Sheila Kemper Dietrich of Boulder, Colo., said she researched portion size, plates, glasses and color to create her dinnerware, the Boulder Daily Camera reported.
Dietrich said most people will eat what's put before them.
"It's our DNA," she said. "We're built as hunter gatherers. We're built to gorge. Every meal is our last meal. We have the capacity to eat more than we need."
Dietrich said she created dinnerware to fool Mother Nature by featuring circles of different sizes on the plate -- one for starch, one for vegetables, one for protein and one for sauce -- made to look like part of the plate design and suitable for company.
The circles provide a visual cue for portion sizes recommended by the U.S. Department of Agriculture. The serving sizes have a goal of 1,500 calories a day.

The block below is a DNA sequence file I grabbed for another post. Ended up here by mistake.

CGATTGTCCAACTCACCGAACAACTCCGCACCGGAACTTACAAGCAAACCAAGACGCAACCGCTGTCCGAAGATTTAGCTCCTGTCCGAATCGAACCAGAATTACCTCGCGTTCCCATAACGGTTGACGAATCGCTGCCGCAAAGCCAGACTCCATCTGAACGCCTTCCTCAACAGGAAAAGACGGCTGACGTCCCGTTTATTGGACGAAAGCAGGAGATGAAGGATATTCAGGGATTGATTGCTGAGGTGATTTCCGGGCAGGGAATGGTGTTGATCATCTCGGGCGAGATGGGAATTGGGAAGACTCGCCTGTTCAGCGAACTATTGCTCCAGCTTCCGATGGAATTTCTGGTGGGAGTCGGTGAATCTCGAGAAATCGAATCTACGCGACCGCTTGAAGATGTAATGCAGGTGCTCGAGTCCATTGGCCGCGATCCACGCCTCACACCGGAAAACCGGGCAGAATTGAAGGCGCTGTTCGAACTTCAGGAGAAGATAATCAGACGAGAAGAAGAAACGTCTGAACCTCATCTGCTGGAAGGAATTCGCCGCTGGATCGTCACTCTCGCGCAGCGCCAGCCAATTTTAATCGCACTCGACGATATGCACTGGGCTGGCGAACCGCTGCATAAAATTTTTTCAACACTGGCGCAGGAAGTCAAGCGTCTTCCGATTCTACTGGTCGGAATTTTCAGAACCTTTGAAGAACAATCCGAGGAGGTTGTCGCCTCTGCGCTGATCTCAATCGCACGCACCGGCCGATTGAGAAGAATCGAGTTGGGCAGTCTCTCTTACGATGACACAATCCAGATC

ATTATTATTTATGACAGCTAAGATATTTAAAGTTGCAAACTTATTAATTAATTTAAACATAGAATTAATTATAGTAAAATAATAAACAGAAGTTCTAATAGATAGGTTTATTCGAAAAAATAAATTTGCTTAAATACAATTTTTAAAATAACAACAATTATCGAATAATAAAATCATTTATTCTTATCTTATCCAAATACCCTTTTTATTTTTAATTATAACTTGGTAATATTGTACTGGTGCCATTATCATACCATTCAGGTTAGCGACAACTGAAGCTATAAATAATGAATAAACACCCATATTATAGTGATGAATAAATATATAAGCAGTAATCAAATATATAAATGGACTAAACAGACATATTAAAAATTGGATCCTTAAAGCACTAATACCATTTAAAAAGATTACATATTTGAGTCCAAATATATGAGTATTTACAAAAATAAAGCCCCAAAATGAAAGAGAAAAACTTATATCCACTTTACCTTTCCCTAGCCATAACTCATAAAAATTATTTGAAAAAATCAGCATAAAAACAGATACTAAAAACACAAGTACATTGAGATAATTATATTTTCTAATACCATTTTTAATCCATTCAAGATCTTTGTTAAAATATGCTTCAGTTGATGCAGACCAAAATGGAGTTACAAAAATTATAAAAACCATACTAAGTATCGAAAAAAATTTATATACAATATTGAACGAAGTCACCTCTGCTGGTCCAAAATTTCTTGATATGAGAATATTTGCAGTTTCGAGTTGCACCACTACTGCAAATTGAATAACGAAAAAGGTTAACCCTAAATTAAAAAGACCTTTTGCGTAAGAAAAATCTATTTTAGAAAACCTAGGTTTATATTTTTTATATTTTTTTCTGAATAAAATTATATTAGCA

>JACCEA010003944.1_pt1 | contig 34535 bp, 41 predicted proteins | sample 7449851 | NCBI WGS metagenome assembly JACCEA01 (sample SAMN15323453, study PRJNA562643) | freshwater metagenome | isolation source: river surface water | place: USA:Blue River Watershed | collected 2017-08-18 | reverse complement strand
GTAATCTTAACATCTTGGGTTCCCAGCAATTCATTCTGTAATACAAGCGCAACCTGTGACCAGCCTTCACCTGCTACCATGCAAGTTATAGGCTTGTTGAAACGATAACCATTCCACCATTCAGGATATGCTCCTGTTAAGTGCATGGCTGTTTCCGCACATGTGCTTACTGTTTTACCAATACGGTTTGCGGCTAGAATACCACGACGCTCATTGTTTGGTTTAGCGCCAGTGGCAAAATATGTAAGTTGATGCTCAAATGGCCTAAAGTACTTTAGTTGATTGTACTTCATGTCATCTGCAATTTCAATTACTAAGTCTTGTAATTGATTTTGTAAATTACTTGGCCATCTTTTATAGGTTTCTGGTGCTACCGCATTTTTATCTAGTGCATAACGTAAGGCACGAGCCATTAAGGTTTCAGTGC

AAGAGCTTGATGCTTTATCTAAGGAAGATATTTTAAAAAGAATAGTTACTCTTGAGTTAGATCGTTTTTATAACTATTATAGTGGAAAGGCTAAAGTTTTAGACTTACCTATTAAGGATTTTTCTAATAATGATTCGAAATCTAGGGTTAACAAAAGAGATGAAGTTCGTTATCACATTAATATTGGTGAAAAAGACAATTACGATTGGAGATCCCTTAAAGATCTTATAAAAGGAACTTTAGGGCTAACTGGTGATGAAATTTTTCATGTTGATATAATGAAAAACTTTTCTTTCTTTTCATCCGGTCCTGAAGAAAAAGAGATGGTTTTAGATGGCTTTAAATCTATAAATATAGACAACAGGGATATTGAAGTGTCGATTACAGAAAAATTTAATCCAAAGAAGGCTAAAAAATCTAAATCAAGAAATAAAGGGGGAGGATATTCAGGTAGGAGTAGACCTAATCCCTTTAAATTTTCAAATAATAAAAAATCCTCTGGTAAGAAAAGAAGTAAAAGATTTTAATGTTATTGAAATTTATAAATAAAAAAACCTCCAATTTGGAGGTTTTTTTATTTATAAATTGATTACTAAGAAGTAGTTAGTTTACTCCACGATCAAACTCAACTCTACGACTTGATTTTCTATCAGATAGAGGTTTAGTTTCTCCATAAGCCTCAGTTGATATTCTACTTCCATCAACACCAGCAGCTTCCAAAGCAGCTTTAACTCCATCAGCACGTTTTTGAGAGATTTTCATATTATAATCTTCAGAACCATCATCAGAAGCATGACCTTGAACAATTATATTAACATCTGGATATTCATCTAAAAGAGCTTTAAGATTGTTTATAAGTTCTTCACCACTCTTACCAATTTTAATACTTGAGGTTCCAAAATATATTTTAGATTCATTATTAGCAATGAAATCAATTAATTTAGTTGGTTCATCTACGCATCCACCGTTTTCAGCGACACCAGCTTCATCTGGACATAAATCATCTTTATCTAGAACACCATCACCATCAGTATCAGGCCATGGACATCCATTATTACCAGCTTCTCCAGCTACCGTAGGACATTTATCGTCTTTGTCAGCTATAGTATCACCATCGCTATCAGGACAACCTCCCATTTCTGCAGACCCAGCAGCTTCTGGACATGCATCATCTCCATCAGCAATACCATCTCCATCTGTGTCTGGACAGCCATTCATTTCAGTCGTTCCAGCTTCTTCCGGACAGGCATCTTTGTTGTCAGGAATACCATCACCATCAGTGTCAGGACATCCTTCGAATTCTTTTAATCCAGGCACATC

Dietrich said she lost 50 pounds using the dinnerware.
The dinnerware is done in gray and slate green or shades of blue, cream and plum because studies show it's the warm colors of red and yellow that stimulate appetite, Dietrich said. Soon stemware will be available with circles etched into the design indicating 4- and 6-ounce portions, Dietrich said.
A four-piece set retails for $49.95 at livligahome.com.